The Cambridge History of English and American Literature in 18 Volumes (1907–21).
Volume XIV. The Victorian Age, Part Two.

II. Historians, Biographers and Political Orators

§ 28. Coxe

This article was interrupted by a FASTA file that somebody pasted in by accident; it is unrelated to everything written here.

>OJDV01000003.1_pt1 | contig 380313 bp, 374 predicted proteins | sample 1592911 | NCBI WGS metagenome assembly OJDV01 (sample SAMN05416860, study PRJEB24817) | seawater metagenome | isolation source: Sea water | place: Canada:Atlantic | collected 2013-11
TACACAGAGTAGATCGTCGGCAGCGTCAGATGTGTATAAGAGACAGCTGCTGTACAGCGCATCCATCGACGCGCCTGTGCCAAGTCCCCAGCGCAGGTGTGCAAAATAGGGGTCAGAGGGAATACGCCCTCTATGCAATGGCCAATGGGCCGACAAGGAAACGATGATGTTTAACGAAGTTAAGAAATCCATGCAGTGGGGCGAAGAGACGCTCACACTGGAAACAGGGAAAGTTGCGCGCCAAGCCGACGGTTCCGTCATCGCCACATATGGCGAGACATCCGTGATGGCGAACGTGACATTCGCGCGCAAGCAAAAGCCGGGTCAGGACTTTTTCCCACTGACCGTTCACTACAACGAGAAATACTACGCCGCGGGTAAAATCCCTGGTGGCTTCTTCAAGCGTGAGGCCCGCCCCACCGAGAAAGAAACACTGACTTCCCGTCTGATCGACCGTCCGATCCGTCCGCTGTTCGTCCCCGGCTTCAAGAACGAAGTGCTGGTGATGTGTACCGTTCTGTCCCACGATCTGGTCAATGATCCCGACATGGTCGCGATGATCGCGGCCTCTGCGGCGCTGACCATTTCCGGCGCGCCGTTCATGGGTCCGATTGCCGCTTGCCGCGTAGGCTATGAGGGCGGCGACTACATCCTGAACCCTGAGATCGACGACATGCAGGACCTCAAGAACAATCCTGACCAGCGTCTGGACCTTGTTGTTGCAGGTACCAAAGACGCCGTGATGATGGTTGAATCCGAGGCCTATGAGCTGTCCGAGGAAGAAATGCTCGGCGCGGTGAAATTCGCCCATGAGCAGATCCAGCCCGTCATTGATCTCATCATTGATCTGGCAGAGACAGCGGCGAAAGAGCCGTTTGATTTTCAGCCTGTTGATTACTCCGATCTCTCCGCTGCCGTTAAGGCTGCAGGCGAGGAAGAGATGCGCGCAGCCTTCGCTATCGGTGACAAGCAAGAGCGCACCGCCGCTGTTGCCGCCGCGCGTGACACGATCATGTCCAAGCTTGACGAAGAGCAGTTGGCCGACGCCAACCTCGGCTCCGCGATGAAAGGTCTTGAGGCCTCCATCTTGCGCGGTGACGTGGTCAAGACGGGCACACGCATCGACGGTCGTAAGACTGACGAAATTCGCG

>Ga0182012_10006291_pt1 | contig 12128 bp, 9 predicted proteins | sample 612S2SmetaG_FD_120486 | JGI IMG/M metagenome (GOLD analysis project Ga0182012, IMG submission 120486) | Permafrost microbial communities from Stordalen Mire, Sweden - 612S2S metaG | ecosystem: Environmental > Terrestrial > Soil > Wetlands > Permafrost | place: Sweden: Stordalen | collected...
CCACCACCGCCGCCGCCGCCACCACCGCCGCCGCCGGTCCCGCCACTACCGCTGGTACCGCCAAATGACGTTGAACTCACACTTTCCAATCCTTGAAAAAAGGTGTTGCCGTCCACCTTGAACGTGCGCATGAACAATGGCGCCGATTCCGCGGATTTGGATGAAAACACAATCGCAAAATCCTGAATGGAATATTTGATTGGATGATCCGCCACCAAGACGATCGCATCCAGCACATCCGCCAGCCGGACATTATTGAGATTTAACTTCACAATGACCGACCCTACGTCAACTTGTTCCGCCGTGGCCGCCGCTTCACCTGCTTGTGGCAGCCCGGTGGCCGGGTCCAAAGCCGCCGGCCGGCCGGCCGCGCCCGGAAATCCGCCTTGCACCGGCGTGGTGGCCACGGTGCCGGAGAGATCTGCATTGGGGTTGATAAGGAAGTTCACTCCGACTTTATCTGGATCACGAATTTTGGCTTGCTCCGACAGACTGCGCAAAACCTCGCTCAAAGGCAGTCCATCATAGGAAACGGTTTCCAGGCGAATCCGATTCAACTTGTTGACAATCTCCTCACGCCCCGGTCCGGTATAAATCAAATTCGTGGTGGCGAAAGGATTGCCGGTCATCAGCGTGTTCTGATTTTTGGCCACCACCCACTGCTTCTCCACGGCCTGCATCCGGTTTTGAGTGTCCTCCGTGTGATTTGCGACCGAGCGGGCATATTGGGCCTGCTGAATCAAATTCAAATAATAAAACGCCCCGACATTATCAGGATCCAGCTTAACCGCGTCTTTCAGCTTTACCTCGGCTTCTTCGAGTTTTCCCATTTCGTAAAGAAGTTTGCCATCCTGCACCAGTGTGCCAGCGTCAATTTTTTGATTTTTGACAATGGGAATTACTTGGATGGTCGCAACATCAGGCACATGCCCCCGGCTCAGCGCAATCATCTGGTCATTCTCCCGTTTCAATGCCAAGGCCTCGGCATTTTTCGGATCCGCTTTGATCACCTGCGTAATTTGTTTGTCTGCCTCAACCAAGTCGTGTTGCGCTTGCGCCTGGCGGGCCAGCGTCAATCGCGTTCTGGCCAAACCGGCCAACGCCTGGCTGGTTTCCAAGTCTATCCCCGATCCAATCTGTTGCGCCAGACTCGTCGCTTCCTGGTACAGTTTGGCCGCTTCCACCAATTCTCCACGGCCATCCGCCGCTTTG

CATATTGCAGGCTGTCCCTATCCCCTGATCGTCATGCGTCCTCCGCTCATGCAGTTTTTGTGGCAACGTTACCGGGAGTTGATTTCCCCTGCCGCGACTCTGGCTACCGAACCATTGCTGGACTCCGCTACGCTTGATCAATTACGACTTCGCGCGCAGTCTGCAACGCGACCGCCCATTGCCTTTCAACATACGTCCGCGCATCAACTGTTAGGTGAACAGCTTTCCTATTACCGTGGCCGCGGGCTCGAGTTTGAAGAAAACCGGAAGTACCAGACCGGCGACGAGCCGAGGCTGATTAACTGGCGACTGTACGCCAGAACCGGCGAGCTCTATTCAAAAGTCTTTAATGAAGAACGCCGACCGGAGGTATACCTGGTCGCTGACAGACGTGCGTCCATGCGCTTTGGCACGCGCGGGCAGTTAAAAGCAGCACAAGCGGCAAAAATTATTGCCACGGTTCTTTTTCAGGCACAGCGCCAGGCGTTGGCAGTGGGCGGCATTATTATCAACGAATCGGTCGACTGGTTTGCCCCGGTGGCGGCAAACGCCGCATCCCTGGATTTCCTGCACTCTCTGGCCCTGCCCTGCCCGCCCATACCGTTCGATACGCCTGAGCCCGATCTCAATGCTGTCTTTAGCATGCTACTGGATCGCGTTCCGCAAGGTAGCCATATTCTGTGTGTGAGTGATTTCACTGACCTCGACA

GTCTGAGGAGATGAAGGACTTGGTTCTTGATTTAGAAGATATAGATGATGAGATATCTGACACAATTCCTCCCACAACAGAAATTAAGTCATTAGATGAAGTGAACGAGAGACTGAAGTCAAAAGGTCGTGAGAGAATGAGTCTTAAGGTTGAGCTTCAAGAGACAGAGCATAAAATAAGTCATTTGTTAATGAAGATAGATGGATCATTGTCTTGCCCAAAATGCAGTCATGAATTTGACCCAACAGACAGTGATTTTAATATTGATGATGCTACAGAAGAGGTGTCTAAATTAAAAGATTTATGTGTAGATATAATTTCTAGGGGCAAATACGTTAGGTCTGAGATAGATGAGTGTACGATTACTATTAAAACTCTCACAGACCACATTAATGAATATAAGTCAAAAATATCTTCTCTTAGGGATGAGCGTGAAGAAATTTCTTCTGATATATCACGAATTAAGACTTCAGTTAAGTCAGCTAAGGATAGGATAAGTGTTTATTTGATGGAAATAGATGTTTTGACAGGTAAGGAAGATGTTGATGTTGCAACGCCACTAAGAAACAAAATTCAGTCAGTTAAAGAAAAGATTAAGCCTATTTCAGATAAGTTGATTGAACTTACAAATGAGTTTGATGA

Reasons sufficiently obvious explain why the period of English history which Macaulay once hoped to reach, and of which the later and most stirring years were, at first, too near to lend themselves to a judicial historic survey—the Hanoverian period, as it has to be called—long attracted but few writers of independent mind or higher literary qualities. According to the form of most of his books, William (generally known as archdeacon) Coxe belongs to the class of writers of historical memoirs, for the composition of which he had abandoned that of a comprehensive work on the historical and political state of Europe. He obtained a large amount of unpublished material, and put this together with understanding and skill, on a sufficiently broad basis to make his books useful as general guides to the political history of their times. His well-established whig principles are specially manifest in his Memoirs of Sir Robert Walpole (1798), which, perhaps, is the least likely of his works to be altogether superseded. The later Memoirs of the Duke of Marlborough (1818–19) have, probably, been not less largely read; but the task, from the biographical point of view, was a more complicated one, and Coxe’s treatment cannot be regarded as adequate, although no later life of Marlborough has proved altogether successful. His House of Austria (1807), nowadays, needs only to be taken up to be laid down again as altogether defective.